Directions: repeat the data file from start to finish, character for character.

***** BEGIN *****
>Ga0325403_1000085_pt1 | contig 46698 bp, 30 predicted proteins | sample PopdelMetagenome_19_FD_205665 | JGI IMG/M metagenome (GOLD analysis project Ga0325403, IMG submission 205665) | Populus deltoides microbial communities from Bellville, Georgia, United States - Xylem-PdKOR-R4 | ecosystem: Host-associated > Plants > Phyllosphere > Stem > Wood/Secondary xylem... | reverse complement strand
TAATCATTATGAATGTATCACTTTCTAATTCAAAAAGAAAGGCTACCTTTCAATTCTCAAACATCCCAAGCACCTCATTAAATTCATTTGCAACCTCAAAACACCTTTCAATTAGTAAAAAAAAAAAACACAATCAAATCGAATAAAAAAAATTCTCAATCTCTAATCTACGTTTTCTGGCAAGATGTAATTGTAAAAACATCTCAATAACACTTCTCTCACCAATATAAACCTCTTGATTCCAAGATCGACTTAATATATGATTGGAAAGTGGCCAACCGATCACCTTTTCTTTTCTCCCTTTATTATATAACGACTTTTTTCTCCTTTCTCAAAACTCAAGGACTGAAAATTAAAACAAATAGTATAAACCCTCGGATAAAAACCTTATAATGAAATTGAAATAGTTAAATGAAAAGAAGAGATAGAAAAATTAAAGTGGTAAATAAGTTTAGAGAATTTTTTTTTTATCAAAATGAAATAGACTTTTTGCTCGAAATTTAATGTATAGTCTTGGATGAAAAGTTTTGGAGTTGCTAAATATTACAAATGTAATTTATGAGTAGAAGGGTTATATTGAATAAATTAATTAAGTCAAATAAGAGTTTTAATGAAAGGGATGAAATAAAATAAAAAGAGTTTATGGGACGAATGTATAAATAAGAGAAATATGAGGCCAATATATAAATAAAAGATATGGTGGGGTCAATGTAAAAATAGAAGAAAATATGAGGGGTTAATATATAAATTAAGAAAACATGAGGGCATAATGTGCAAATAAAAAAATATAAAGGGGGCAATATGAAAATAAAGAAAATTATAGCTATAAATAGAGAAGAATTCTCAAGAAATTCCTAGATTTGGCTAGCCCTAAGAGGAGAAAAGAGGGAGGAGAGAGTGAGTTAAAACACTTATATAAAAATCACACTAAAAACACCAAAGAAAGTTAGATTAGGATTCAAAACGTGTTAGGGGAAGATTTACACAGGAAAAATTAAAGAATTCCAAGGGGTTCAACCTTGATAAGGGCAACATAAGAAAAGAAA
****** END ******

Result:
>Ga0325403_1000085_pt1 | contig 46698 bp, 30 predicted proteins | sample PopdelMetagenome_19_FD_205665 | JGI IMG/M metagenome (GOLD analysis project Ga0325403, IMG submission 205665) | Populus deltoides microbial communities from Bellville, Georgia, United States - Xylem-PdKOR-R4 | ecosystem: Host-associated > Plants > Phyllosphere > Stem > Wood/Secondary xylem... | reverse complement strand
TAATCATTATGAATGTATCACTTTCTAATTCAAAAAGAAAGGCTACCTTTCAATTCTCAAACATCCCAAGCACCTCATTAAATTCATTTGCAACCTCAAAACACCTTTCAATTAGTAAAAAAAAAAAACACAATCAAATCGAATAAAAAAAATTCTCAATCTCTAATCTACGTTTTCTGGCAAGATGTAATTGTAAAAACATCTCAATAACACTTCTCTCACCAATATAAACCTCTTGATTCCAAGATCGACTTAATATATGATTGGAAAGTGGCCAACCGATCACCTTTTCTTTTCTCCCTTTATTATATAACGACTTTTTTCTCCTTTCTCAAAACTCAAGGACTGAAAATTAAAACAAATAGTATAAACCCTCGGATAAAAACCTTATAATGAAATTGAAATAGTTAAATGAAAAGAAGAGATAGAAAAATTAAAGTGGTAAATAAGTTTAGAGAATTTTTTTTTTATCAAAATGAAATAGACTTTTTGCTCGAAATTTAATGTATAGTCTTGGATGAAAAGTTTTGGAGTTGCTAAATATTACAAATGTAATTTATGAGTAGAAGGGTTATATTGAATAAATTAATTAAGTCAAATAAGAGTTTTAATGAAAGGGATGAAATAAAATAAAAAGAGTTTATGGGACGAATGTATAAATAAGAGAAATATGAGGCCAATATATAAATAAAAGATATGGTGGGGTCAATGTAAAAATAGAAGAAAATATGAGGGGTTAATATATAAATTAAGAAAACATGAGGGCATAATGTGCAAATAAAAAAATATAAAGGGGGCAATATGAAAATAAAGAAAATTATAGCTATAAATAGAGAAGAATTCTCAAGAAATTCCTAGATTTGGCTAGCCCTAAGAGGAGAAAAGAGGGAGGAGAGAGTGAGTTAAAACACTTATATAAAAATCACACTAAAAACACCAAAGAAAGTTAGATTAGGATTCAAAACGTGTTAGGGGAAGATTTACACAGGAAAAATTAAAGAATTCCAAGGGGTTCAACCTTGATAAGGGCAACATAAGAAAAGAAA